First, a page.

Ubisoft to focus on f2p titles

Ubisoft recently announced in their yearly earnings call that they are going to shift its focus from AAA games titles towards creating more free-to-play games. Additionally promising that this decision will not effect the number of AAA paid titles released.

The Ubisoft share has plummeted during Q1 2021 and took another nosedive after announcing their future projections in their latest earnings report, despite the report exceeding last years quarterly report by a wide margin. On the negative side, the future projections are not looking as great, with f.e. open-world pirate game Skull & Bones being delayed into 2022. It is likely in the light of this forecast they are aiming to transform the model in which their earnings are achieved.

CFO Frédérick Duguet: “Our FY22 line-up will be the most diversified we have ever had, with ambitious post-launch plans as well as premium and F2P new releases. Our financial targets reflect these growth initiatives which are intended to generate significant value over the long term.”

Ubisoft CEO Yves Guillemot: “Additionally, we are building high-end free-to-play games to be trending towards AAA ambitions over the long-term.”

Only the future will tell if these promises will be kept or not. And most interesting, exactly what kind of micro-transaction models will be implemented in the games?

Ubisoft sugarcoating Trials loot boxes

In a recent post in the Steam community forums Ubisoft responds to the community backlash regarding loot boxes in Trials Rising which is released on February 12th in 2019.

Ubi_Warlock responds:

As has been pointed out, these loot crates are purely cosmetic. I do appreciate why players feel the way they do about them (not a huge fan myself), however, as it was also pointed out, you can always just not buy them.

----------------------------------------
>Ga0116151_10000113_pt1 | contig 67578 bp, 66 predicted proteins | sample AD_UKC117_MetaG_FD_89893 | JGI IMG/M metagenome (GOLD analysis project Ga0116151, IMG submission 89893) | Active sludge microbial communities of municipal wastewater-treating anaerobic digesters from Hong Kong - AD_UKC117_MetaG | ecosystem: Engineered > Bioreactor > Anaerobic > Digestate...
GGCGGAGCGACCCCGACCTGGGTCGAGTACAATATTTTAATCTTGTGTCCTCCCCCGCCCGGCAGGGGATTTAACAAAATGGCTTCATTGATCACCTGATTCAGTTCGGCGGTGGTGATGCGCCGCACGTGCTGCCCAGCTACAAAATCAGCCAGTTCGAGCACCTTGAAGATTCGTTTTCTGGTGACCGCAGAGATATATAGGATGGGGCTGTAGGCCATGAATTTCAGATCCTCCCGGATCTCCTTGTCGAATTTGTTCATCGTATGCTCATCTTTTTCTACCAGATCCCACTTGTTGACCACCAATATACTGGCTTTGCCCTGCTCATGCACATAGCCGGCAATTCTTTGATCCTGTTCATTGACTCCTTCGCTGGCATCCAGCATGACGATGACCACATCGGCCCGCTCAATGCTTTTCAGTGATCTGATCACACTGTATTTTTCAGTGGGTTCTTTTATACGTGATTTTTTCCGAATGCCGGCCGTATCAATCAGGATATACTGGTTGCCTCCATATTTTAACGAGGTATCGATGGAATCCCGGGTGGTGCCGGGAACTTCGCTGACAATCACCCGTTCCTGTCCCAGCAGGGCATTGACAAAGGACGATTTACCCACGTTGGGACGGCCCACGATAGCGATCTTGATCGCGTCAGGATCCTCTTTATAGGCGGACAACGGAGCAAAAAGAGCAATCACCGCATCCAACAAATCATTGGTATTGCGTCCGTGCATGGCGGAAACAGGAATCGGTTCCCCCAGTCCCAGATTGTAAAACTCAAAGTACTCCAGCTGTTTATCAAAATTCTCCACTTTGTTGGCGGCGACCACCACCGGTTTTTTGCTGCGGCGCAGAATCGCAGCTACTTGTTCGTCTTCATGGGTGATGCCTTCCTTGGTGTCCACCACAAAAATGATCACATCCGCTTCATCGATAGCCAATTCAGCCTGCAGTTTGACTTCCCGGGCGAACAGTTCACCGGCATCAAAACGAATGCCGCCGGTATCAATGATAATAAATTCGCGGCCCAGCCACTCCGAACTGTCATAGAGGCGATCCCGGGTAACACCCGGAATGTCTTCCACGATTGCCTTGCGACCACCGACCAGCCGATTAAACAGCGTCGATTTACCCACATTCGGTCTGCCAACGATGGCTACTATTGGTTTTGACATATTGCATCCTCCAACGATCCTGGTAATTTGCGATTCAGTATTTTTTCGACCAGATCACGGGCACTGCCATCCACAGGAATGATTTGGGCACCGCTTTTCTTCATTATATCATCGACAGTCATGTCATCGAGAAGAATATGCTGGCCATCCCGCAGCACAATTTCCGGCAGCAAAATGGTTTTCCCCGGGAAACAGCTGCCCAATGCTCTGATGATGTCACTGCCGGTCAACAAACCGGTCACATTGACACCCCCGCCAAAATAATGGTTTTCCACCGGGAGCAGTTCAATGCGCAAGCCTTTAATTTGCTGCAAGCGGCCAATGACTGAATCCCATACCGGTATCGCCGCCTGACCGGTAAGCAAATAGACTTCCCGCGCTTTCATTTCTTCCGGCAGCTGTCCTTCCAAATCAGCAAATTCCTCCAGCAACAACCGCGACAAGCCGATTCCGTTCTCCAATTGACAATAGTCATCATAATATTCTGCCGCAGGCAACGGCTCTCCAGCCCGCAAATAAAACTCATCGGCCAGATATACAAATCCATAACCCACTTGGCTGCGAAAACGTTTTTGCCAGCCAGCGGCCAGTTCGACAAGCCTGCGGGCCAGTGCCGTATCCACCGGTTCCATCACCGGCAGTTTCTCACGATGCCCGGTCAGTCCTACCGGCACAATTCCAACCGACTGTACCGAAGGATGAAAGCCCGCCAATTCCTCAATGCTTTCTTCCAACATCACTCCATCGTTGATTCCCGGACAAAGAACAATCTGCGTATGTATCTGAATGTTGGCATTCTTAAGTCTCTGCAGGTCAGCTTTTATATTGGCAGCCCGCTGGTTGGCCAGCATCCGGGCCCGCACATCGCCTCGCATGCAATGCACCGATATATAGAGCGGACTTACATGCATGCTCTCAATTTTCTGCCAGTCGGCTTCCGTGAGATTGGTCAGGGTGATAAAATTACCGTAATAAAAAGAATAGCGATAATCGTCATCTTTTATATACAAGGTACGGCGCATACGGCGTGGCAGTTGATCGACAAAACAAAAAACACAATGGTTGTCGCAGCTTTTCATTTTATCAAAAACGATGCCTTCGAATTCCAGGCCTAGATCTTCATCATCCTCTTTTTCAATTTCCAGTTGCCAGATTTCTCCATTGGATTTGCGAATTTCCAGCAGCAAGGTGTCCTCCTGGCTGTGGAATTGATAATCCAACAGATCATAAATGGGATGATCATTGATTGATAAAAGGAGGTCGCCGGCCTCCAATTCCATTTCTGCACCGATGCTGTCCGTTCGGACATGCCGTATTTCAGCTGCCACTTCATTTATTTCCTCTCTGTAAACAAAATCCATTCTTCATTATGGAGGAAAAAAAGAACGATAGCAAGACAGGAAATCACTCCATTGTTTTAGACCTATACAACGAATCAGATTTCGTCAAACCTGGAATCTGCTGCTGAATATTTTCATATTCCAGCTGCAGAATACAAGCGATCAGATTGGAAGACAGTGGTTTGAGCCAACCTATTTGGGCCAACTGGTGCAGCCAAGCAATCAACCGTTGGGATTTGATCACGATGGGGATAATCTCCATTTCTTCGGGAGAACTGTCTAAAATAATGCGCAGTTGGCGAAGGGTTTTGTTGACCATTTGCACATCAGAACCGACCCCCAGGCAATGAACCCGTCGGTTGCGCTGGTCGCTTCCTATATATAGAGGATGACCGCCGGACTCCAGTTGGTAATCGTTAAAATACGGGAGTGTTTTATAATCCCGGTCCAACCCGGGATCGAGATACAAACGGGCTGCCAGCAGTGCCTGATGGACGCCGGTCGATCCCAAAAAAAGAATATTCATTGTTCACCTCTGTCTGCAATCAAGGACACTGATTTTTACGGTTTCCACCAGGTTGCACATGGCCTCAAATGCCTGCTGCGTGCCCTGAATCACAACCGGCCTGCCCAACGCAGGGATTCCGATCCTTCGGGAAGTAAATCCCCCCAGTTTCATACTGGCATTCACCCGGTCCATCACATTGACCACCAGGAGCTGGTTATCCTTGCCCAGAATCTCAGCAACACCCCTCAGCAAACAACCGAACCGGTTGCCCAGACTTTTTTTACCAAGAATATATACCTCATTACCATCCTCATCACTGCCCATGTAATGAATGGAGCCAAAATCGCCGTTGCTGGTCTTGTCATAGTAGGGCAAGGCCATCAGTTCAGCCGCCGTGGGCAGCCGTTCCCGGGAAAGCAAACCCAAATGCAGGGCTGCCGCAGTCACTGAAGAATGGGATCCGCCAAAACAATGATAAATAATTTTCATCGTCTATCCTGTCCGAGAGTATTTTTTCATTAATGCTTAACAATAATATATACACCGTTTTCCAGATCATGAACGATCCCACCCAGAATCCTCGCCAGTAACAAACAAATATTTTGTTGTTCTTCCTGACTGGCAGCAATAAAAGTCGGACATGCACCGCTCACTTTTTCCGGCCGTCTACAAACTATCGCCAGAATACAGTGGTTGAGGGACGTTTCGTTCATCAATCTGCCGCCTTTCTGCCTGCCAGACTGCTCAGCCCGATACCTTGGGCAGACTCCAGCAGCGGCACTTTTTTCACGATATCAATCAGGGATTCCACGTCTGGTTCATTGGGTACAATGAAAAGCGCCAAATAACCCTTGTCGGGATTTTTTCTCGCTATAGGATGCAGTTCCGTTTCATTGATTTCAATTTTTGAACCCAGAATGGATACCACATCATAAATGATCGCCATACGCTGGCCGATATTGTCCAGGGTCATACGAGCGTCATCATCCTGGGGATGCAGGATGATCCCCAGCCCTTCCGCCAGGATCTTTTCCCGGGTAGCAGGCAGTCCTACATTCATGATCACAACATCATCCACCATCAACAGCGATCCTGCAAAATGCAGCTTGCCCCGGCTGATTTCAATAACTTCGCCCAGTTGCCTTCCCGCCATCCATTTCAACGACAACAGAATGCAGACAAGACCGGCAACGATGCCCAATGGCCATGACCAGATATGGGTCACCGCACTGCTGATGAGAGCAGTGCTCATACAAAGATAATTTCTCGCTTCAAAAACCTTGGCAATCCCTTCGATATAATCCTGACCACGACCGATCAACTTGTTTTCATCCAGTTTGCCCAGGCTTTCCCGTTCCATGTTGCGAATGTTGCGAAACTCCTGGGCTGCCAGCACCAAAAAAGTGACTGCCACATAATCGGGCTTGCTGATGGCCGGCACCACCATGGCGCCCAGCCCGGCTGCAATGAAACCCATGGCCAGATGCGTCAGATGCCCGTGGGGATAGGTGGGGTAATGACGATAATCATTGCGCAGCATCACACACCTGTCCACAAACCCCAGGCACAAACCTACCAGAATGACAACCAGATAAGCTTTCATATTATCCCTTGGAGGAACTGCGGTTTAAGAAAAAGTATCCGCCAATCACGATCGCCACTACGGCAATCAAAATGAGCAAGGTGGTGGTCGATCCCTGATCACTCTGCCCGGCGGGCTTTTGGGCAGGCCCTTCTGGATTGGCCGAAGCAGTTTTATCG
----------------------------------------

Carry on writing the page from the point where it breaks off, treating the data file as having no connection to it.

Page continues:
Ultimately, they’re intended for players who want something to help them stand out from the crowd when playing online, or even just those who are big fans of the game and want to support us further.

I get the feeling game companies have understood how gamers feel about the pay to win model, with the Star Wars Battlefront II debacle being the prime example, as it really back fired on EA last year. But they haven’t just yet understood how gamers feel about cosmetic items locked behind pay walls. Ever so often the best looking cosmetic pieces are behind these walls, being unobtainable if you don’t suddenly get the urge to be ripped off to acquire the item.

Yes, it means that some players end up spending more on our games than others and that does result in increased profits for us. It also helps us to put more money into new titles and to understand what players look for in their games. If players simply didn’t buy these crates, they would not be added into games in future.

In essence, loot crates are gambling, and they are advertised and sold to anyone, even preying on consumers under the age of 18. Saying that the loot crates help you understand what players look for in their games is a very strange statement, because we are pretty clear about how we feel about loot crates. We don’t want them in our games.

All in all, loot crates / cosmetic items in general have been a huge boon for the Gaming Industry, being a driving factor in the increased popularity of Gaming over the past decade or so.

Wow. Loot crates and cosmetic items have been fantastic for Game corporation revenue, nothing else, squeezing as much money as possible out of sometimes all to young consumers. Claiming that loot crates and cosmetic have been “a driving factor in the increased popularity of Gaming” is a bizarre statement with no backing evidence what so ever. If anything, it is slowly suffocating the art of creating new, unique and rewarding games.

They aren’t a bad thing if done right.

Your feedback on the topic is still very much appreciated as this is a hotly debated topic. I do hope you consider the impact it would actually have on your enjoyment of the game though.

The thing is, loot boxes can never be done right. They feed on the essence of what makes a good game. The sooner the game industry understand how gamers feel about this, the sooner we will all be playing better games which are rewarding real game play progression.